In the same vein as the great iPod vs Cassette battle, I’ve recently undertaken a highly scientific comparison of the Griffin iTrip Mini versus a Sony Cassette Adapter. First up, lets outline the test environment:
- One iPod mini with some music loaded onto it. Admittedly this is a bit of a lo-fi experiment, so instead of Dvorak and Bach, I’ve selected a range of bad 80’s rock (Poison, Europe, Bon Jovi).
- One as-new iTrip Mini tuned to the default 87.9 MHz FM frequency (unused by any commercial stations).
- One as-new Sony CPA-9C “Car Connecting Pack”, consisting of a cassette-sized adapter with an attached 3.5mm stereo plug. In fairness, this is the most expensive cassette adapter I could find at around twenty bucks. I imagine you could pick up white-label versions for $5 or $10.
- One slightly used 1994 Mazda Eunos Millenia, with factory-standard four speaker CD/Cassette stereo. Travelled 67,000kms, recently serviced and lubed.
The test consisted of repeatedly listening to such classics as The Final Countdown and Bad Medicine. While struggling not to vomit, the author managed to swap the iPod output between the iTrip Mini and the cassette adapter, all the while listening for subtle variations in the dynamic range of Joey Tempest’s dulcet tones. Results follow:
The Griffin Technology FAQ clearly states:
With a clear frequency the iTrip will play your iPod?s music at a surprisingly high level: Compared to other FM transmitters, the iTrip’s sound quality will win every time.
Unfortunately – at least in the case of the test vehicle – the iTrip failed to produce better quality than any of the commercial radio stations that I could receive. Thankfully I could not find a commercial station broadcasting 80’s rock, but by careful comparison I managed to conclude that the iTrip had significant background static that was clearly audible when the music was at low levels.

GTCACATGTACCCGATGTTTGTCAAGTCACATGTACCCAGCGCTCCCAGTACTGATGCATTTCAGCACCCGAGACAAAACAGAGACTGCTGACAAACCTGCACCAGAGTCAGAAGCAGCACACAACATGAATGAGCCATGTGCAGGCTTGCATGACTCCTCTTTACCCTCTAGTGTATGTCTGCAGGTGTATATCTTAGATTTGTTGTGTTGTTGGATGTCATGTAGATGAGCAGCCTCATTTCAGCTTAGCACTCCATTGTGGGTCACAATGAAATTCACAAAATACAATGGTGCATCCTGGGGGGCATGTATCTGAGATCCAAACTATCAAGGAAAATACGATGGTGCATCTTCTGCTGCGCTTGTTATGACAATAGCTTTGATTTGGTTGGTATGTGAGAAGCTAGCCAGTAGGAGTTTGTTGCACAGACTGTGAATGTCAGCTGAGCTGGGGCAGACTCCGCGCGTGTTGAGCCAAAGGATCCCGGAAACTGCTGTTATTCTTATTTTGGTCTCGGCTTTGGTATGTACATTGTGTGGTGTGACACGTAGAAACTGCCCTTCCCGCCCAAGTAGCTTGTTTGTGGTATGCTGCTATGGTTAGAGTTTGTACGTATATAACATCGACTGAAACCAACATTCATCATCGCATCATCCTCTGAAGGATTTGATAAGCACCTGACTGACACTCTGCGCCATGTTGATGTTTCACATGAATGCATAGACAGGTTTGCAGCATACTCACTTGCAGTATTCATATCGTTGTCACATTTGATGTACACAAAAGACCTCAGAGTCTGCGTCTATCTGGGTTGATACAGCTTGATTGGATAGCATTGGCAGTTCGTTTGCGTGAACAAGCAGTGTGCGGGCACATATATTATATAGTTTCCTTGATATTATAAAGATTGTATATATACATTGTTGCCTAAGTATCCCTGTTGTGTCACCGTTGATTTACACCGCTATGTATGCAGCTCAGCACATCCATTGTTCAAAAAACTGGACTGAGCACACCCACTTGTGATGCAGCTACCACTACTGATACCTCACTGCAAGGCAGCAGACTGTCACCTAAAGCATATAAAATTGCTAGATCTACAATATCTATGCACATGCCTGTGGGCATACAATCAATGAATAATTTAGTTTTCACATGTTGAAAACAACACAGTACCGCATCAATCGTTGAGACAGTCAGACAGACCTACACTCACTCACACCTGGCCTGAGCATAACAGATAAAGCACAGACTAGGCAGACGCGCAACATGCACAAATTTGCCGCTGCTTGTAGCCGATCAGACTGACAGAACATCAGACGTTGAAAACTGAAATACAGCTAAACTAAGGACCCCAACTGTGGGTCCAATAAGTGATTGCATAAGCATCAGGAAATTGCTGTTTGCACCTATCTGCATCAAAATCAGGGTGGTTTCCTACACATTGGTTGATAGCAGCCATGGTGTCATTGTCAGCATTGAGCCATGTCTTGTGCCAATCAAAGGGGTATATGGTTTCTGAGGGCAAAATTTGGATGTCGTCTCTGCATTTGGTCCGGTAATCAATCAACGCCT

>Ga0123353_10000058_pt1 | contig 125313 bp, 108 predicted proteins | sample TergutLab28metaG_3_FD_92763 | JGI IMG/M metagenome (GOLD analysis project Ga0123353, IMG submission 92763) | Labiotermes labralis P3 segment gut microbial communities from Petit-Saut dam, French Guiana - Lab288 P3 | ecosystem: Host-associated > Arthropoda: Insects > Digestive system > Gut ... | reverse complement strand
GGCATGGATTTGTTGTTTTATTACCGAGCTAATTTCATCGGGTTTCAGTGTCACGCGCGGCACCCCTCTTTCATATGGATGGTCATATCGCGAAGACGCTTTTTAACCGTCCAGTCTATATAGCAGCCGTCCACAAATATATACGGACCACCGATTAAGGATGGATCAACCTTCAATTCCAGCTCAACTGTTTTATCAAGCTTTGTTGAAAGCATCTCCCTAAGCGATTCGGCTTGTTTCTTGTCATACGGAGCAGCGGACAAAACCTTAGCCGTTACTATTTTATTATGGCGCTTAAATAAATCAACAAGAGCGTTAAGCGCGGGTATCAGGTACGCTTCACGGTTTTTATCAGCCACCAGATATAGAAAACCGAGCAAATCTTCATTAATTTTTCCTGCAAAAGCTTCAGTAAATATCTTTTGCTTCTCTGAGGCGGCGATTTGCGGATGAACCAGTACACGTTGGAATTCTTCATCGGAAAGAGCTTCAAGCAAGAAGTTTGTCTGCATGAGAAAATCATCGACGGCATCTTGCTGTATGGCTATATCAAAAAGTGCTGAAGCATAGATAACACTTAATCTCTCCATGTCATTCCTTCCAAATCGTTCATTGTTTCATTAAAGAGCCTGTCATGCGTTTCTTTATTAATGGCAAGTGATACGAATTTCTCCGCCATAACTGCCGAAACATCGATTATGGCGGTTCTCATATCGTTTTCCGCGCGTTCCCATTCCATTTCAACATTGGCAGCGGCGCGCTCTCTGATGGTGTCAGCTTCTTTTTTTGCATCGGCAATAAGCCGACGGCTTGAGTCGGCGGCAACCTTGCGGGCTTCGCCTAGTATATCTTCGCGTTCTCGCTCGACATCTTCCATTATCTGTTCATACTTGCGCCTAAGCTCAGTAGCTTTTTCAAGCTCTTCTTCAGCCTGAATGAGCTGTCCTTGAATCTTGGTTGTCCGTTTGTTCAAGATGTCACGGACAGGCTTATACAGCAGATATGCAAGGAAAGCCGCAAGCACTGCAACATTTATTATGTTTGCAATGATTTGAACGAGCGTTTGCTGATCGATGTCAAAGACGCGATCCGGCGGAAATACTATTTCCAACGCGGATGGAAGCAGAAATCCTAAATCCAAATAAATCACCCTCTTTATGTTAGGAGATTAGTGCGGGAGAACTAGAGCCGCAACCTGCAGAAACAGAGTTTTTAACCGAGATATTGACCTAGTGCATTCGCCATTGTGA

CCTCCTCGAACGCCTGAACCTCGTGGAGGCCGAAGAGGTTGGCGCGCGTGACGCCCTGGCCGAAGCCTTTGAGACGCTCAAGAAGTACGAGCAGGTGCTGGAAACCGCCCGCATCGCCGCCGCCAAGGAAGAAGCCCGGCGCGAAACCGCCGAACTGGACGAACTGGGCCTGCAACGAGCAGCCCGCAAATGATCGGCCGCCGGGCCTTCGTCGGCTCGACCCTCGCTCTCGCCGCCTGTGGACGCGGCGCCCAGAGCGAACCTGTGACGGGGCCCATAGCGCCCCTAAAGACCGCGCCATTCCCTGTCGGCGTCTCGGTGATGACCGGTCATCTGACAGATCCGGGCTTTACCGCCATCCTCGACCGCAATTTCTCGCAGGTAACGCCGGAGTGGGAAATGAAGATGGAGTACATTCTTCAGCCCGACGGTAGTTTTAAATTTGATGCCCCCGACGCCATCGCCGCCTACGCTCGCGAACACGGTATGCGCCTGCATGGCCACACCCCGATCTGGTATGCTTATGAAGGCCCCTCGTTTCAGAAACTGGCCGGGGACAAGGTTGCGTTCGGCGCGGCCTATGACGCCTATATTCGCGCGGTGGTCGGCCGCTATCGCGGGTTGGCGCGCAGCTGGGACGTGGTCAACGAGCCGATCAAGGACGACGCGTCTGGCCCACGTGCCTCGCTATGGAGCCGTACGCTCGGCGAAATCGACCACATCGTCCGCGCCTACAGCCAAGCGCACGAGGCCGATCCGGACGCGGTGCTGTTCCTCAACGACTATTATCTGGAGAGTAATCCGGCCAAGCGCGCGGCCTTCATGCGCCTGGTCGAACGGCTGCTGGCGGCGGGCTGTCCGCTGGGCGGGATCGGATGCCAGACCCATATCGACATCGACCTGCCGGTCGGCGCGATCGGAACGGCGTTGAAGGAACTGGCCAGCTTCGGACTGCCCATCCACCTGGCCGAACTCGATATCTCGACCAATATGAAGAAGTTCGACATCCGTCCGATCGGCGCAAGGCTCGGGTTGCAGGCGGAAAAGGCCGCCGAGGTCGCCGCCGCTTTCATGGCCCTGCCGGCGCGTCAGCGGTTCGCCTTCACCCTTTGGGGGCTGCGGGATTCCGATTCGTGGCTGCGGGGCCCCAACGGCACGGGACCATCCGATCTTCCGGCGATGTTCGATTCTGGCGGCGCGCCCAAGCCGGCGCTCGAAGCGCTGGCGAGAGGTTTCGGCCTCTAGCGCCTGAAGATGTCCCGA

In comparison, the cassette adapter managed to produce surprisingly crisp output. I haven’t played a cassette since I was given a bad mix-tape sometime back in high-school, and all I remember was muddy half-sounds played at varying speeds as the gunk on the pinch rollers attempted to rip the magnetised particles clear off the tape. I guess technology has progressed.
Winner: Cassette Adapter
- Takes a few seconds to power on after music starts.
- Powered by the audio output from the iPod, so no batteries required.
- Frequency can be changed, but is a bit fiddly because frequencies are stored as mp3 files on the iPod, and must be selected and played in order to change the output frequency.
- Can be used to play music on a home stereo very easily.
Sony Cassette Adapter:
- Plug adapter into iPod. Insert Cassette. Press play.
- Could be used with a home stereo, but something like this (or in fact a cheaper plain version), would be better.
- Occasionally, on inserting the adapter, the alignment of the read head on the cassette deck seems to be slightly out, resulting in low volume or no bass. On my particular deck, this is fixed by hitting Stop then Play a couple of times.
Winner: Cassette Adapter
The iTrip wins hands-down in this department. It mates perfectly with the profile of the iPod Mini, and Griffin have done a brilliant job packing all the smarts into such a tiny package.
In comparison, the spindly cord dangling out of the cassette slot of the car stereo looks like a bit of forgotten dental floss hanging off the bathroom sink.
Winner: iTrip Mini
For sale: one slightly used iTrip Mini.
Seriously, unless you’re looking for something that looks fantastic and is extremely portable, don’t bother with the iTrip (or other FM transmitters). As long as you have a half decent cassette deck, an adapter will always be able to out-perform FM in terms of frequency and clarity.